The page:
Leicester, meanwhile, made one change from the side that thumped Gloucester in last Saturday's Premiership final, recalling fit-again former All Blacks centre Daryl Gibson instead of Ollie Smith.

Wasps flew into the game immediately, with centre Josh Lewsey smashing Tigers scrum-half Frank Murphy through a bone-crunching tackle, then flanker Joe Worsley snaffled possession before King landed a fifth-minute penalty.

Considering Wasps had gone three weeks without a game, it was an impressive opening, although Goode's first penalty strike tied things up after seven minutes.

Wasps continued to dictate the pace, and they stung Leicester through a sucker-punch try that found Tigers' defence wanting.

Ibanez assessed his options at a short-range line-out, and he threw straight to Reddan, who sprinted 20 metres and claimed the score with Leicester still wondering what had happened.

King missed the conversion - he failed with penalty attempts either side of Reddan's try - which allowed Leicester a considerable reprieve, despite Goode slotting his second penalty.

England captains past and present - Vickery and Corry - underlined the game's explosive nature when they squared up, but Wasps' superior organisation was confirmed through Paul Sackey stopping Tigers man-mountain Alesana Tuilagi in his tracks.

Tuilagi destroyed Gloucester a week ago, yet Wasps' supreme man-marking job evoked memories of the way South Africa halted Jonah Lomu during the 1995 World Cup final.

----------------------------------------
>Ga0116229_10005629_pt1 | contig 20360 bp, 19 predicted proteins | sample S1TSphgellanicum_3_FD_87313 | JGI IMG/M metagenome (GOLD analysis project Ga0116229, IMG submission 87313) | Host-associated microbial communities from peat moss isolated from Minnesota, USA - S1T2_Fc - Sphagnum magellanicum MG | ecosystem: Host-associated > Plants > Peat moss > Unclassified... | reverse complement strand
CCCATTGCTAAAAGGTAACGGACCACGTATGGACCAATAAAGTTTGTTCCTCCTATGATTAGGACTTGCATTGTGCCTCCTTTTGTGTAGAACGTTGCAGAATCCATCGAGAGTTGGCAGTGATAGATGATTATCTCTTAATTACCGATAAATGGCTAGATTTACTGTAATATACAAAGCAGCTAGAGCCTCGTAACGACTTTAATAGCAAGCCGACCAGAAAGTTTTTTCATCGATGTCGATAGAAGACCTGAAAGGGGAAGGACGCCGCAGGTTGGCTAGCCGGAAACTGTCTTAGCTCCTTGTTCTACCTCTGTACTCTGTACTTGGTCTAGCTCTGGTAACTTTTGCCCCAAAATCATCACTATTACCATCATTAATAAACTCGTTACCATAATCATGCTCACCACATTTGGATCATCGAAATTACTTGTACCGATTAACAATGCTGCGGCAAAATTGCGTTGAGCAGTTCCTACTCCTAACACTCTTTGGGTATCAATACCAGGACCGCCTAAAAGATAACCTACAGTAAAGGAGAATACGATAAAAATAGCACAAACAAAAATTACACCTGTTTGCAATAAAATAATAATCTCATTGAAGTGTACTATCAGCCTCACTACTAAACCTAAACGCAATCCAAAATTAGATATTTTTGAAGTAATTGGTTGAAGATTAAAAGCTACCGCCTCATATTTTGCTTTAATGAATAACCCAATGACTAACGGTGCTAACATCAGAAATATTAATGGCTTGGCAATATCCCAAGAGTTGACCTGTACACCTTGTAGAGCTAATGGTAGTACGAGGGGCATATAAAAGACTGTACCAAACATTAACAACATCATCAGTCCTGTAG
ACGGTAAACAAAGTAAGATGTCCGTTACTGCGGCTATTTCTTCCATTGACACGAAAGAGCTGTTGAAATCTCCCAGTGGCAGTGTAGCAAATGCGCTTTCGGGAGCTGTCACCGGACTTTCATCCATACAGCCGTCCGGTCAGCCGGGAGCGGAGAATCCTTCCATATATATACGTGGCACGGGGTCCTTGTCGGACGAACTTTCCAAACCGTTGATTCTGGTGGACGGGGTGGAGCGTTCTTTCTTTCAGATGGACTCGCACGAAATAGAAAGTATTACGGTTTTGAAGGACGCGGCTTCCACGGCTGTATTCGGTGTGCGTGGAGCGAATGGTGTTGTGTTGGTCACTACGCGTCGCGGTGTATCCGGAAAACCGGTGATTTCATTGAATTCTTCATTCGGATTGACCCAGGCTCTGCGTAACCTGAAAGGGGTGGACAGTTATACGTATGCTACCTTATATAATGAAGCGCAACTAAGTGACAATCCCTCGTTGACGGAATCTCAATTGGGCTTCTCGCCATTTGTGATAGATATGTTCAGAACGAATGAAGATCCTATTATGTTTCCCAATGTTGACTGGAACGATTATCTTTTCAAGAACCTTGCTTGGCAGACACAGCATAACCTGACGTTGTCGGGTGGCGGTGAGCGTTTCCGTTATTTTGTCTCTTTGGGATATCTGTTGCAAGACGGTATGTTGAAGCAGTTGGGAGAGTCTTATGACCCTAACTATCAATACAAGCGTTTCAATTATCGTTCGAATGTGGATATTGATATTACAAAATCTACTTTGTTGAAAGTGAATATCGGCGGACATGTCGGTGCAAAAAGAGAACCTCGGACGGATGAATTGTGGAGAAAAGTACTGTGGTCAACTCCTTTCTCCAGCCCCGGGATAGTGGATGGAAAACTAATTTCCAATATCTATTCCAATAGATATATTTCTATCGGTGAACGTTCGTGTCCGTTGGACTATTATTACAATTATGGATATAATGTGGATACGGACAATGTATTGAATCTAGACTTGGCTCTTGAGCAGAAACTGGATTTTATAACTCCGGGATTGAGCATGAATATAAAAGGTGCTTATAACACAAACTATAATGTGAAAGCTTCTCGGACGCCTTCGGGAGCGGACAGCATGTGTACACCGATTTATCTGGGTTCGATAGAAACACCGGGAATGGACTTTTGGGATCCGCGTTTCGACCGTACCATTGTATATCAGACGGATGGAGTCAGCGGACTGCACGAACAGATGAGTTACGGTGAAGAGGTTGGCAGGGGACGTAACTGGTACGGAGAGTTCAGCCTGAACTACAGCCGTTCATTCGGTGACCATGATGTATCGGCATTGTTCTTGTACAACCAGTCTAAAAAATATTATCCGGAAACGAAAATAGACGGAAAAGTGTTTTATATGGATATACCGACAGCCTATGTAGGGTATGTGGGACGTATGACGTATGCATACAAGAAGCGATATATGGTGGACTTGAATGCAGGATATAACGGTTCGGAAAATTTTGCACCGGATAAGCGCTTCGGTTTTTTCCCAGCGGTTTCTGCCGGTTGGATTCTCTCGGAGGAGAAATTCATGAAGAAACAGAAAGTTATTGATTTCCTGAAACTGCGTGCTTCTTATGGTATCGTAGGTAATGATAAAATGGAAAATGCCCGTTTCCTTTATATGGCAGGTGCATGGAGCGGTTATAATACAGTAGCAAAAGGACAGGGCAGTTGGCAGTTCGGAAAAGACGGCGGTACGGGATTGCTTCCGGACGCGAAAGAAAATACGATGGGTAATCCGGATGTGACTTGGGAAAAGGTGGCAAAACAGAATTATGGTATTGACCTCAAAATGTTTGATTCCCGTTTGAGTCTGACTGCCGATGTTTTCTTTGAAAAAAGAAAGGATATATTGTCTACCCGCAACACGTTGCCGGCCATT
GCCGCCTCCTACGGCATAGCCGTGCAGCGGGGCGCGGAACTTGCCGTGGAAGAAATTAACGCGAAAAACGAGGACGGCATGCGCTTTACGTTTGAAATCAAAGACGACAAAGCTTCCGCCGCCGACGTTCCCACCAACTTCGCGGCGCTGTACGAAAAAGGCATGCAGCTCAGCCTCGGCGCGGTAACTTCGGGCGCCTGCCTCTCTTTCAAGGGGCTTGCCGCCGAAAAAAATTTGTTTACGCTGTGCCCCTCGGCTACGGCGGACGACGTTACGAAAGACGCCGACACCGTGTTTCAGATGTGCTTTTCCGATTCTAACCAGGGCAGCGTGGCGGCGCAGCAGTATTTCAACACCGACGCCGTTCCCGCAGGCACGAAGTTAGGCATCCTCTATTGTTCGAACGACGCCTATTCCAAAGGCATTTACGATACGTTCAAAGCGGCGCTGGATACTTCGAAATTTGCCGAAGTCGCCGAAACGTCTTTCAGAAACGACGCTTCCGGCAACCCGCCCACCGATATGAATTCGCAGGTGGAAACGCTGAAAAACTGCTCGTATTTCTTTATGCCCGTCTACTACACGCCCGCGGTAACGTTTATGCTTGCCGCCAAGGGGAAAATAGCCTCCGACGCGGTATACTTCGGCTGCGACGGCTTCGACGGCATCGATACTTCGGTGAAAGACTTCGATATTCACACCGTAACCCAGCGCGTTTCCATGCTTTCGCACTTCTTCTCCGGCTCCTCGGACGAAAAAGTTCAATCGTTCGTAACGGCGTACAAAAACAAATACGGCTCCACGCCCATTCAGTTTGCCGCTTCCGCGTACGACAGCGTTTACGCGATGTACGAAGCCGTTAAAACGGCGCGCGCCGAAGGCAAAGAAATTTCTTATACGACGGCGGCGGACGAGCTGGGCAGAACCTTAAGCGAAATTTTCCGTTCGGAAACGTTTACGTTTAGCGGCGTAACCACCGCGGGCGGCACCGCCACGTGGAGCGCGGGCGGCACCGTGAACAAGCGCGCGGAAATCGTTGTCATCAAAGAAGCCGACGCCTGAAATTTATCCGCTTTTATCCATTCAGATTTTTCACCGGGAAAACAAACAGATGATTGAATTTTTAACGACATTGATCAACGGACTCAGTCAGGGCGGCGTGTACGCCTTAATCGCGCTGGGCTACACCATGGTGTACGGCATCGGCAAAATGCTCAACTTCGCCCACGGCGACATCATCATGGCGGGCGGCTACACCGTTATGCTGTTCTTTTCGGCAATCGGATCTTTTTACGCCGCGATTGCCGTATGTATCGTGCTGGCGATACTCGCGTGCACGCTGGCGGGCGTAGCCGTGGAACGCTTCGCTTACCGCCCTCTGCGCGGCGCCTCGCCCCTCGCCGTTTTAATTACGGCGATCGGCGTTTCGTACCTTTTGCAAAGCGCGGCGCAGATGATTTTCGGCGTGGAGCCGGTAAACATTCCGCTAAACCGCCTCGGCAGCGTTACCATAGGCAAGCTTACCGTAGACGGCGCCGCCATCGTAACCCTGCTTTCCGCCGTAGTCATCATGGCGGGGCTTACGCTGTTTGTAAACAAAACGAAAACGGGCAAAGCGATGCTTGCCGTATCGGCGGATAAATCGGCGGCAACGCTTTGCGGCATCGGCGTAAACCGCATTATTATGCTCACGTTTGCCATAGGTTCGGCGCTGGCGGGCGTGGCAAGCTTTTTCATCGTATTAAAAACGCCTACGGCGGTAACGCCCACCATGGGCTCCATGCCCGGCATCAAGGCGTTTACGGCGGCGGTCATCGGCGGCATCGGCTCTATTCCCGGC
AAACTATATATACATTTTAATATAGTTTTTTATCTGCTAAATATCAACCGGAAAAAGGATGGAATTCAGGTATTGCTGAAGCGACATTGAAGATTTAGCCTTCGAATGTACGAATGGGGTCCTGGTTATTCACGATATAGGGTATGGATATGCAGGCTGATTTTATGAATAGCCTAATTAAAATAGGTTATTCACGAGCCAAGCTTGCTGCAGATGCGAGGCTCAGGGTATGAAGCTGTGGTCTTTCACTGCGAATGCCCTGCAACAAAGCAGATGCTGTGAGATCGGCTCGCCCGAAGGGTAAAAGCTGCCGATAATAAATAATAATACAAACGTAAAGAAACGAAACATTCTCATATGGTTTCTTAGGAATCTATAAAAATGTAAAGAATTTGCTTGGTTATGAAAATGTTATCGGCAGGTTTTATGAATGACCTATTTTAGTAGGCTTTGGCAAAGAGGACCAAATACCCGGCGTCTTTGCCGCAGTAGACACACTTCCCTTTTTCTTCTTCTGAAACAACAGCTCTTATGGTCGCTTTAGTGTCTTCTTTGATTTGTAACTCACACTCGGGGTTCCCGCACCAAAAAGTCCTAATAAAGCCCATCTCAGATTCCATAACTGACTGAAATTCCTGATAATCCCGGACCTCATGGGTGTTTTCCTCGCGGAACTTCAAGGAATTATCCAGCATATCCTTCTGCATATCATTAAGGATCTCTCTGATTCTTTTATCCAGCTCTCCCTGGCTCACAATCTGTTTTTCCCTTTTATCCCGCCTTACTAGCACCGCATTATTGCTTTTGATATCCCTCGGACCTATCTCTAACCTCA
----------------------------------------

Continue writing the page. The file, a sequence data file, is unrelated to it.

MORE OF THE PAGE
Wasps had the scent, hunting like hounds, and they posted a second try six minutes before half-time as Leicester's defensive line-out was again exploited.

This time, Ibanez was the beneficiary, throwing to lock Simon Shaw, who fired a pass straight back to the Frenchman and he galloped over unopposed.

King's kicking frailties saw him miss a fourth successive shot at goal, a weakness confirmed as Goode completed a penalty hat-trick on the stroke of half-time, which kept Leicester in touch at 13-9 adrift.

Leicester needed a purposeful start to the second period, but they were undone by Tuilagi conceding two penalties in eight minutes that King slotted, representing something of a personal triumph following his first-half failings.

The second period rapidly became a war of attrition, but King's drop-goal gave Wasps breathing space, and Leicester could find no way back, finding themselves hanging on at the end after a blistering James Haskell break.

Haskell, who replaced Lawrence Dallaglio after 50 minutes, rampaged 70 metres into Leicester's 22, and his enterprise resulted in a penalty.

King slotted the three-pointer, and Leicester could only reflect where it all went wrong as a jubilant Dallaglio lifted the trophy, giving Wasps rugby director Ian McGeechan his first European crown.

Leicester (9) 9
Pen: Goode (3)

Wasps (13) 25
Tries: Reddan, Ibanez
Pen: King (4)
Drop: King

Leicester: G. Murphy, Rabeni, Hipkiss, Gibson, A. Tuilagi, Goode, F. Murphy, Ayerza, Chuter, White, L. Deacon, Kay, Moody, M. Jennings, Corry.

Replacements: Buckland, Moreno, Cullen, B. Deacon, Humphreys, Vesty, Smith.

Wasps: Cipriani, Sackey, Waters, Lewsey, Voyce, King, Reddan, Vickery, Ibanez, Bracken, Shaw, Palmer, Worsley, Rees, Dallaglio.

Replacements: Ward, French, Leo, Haskell, McMillan, Waldouck, van Gisbergen.

Referee: Alan Lewis (Ireland)